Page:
KUALA LUMPUR (Nikkei Markets) - Malaysia's exports in December rose 4.8% on year, helping lift the full year trade surplus to the highest since 2012, provisional data Wednesday showed.
Shipments in December totalled 83.27 billion ringgit ($20.29 billion) compared with 79.48 billion ringgit over the same month in 2017, according to a statement from Ministry of Trade and Industry. For the full year, exports gained 6.7% to 998.01 billion ringgit, exceeding the government's forecast of 4.4% growth.
Despite global challenges, exports may increase 5% this year, International Trade Minister Darrell Leiking told reporters. That compares to the earlier projection of a 3.9% when the government released its annual economic report in November.
Still, Leiking cautioned that external trade in 2019 will be affected by slowing economic growth, potential disruption from U.S.-China tariff tussle and softer commodity prices due to anticipated increase in production and weaker demand.
Malaysia's faster-than-expected growth in exports was in contrast to recent disappointments from China, South Korea, Taiwan, the Philippines and Indonesia. A surprise fall in Singapore's non-oil December exports underscored that Asia's trade engine may be sputtering after two years of heady growth.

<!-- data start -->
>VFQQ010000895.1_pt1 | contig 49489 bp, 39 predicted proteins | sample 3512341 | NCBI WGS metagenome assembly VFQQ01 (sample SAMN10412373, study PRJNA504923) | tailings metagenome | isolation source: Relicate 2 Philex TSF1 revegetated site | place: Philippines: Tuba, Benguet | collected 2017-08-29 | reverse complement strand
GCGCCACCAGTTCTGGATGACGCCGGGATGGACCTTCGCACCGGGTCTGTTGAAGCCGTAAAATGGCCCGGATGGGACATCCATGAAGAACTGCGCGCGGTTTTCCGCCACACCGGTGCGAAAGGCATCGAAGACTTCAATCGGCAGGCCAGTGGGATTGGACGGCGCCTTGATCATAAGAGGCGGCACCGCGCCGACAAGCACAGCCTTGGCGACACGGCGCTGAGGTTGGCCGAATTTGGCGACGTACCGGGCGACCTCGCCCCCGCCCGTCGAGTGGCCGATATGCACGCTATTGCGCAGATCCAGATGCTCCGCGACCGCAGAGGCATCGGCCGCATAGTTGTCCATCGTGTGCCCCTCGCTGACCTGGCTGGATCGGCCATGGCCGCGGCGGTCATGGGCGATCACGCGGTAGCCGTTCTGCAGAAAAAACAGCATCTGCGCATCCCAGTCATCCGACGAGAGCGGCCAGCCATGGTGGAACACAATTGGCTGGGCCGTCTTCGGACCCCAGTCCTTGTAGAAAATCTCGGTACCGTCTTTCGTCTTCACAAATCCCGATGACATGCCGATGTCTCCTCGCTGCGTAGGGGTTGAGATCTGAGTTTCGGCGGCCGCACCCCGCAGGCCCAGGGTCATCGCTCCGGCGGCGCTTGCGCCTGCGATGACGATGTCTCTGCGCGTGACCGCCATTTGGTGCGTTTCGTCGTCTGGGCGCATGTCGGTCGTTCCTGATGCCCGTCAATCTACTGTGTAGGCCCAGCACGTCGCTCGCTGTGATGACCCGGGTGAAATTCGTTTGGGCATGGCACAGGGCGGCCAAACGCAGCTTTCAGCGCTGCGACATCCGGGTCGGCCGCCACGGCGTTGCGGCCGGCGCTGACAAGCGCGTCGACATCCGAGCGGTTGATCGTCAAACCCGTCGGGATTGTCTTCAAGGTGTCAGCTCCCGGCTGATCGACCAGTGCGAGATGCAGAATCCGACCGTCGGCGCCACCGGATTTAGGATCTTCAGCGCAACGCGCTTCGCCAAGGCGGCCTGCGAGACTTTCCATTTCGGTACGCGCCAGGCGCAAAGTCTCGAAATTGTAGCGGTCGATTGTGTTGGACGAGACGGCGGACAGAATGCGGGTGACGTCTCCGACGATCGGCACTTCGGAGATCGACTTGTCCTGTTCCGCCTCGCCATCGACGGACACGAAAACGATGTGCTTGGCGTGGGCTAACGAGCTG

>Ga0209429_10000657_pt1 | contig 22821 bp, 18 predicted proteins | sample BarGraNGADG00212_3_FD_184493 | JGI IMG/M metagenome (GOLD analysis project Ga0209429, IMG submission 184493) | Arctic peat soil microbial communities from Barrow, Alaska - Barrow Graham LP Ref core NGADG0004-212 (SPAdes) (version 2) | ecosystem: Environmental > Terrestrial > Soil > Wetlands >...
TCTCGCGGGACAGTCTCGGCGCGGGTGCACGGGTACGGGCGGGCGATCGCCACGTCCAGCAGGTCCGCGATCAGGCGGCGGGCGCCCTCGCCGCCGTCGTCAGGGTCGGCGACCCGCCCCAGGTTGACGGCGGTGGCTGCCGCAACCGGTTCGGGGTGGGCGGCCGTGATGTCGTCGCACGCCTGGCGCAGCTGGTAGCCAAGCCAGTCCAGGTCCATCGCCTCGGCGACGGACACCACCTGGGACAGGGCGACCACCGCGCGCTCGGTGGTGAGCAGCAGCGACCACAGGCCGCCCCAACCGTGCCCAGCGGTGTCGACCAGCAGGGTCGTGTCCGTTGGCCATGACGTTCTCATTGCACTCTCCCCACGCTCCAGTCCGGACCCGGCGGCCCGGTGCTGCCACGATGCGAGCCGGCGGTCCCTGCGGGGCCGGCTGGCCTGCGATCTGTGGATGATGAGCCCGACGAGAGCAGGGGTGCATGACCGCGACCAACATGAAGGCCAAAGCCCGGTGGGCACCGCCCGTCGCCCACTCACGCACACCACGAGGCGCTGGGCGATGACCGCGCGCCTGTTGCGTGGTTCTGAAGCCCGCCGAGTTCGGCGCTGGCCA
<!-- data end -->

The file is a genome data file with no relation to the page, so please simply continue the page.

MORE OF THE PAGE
Economists said latest global data, including the decline in indicators of manufacturing activities, suggest gloomy prospects ahead for Malaysia's shipments largely driven by re-exports activities.
Malaysia's exports are expected to grow 3.6% this year amid more signs of easing key global indicators, said MIDF Amanah Investment Bank. "The pace is consistent with global commodity prices, expectation of a slight slowdown in overall business performance on top of the uncertainty over Sino-US trade conflict."
Shipments of electrical and electronics goods, which account for more than one-third of Malaysia's total exports, increased 14.2% in December and 11% in 2018. Exports to Malaysia's largest trading partner China rose 10.3% year-on-year in 2018.
Imports gained 1% to 72.84 billion ringgit in December from a year earlier led by higher demand for intermediate and consumption goods. For the full year, imports climbed 4.9% to 877.74 billion ringgit.
Trade surplus in December stood at 10.43 billion ringgit. In 2018 trade surplus widened to 120.27 billion ringgit, up 22% on year.
Malaysia is relying on its resilient domestic demand to power growth at a time when U.S. and China, both major trading partners of the Southeast Asian nation. Trade tensions are beginning to have a material impact on global trade and investments, the central bank flagged last week.
Economic growth rate has decelerated for four straight quarters and expanded 4.4% in July-to-September. Malaysia is expected to release the gross domestic product data for the final quarter of 2018 on Feb. 14.
--Sarah Nadlin Rohim and Jason Ng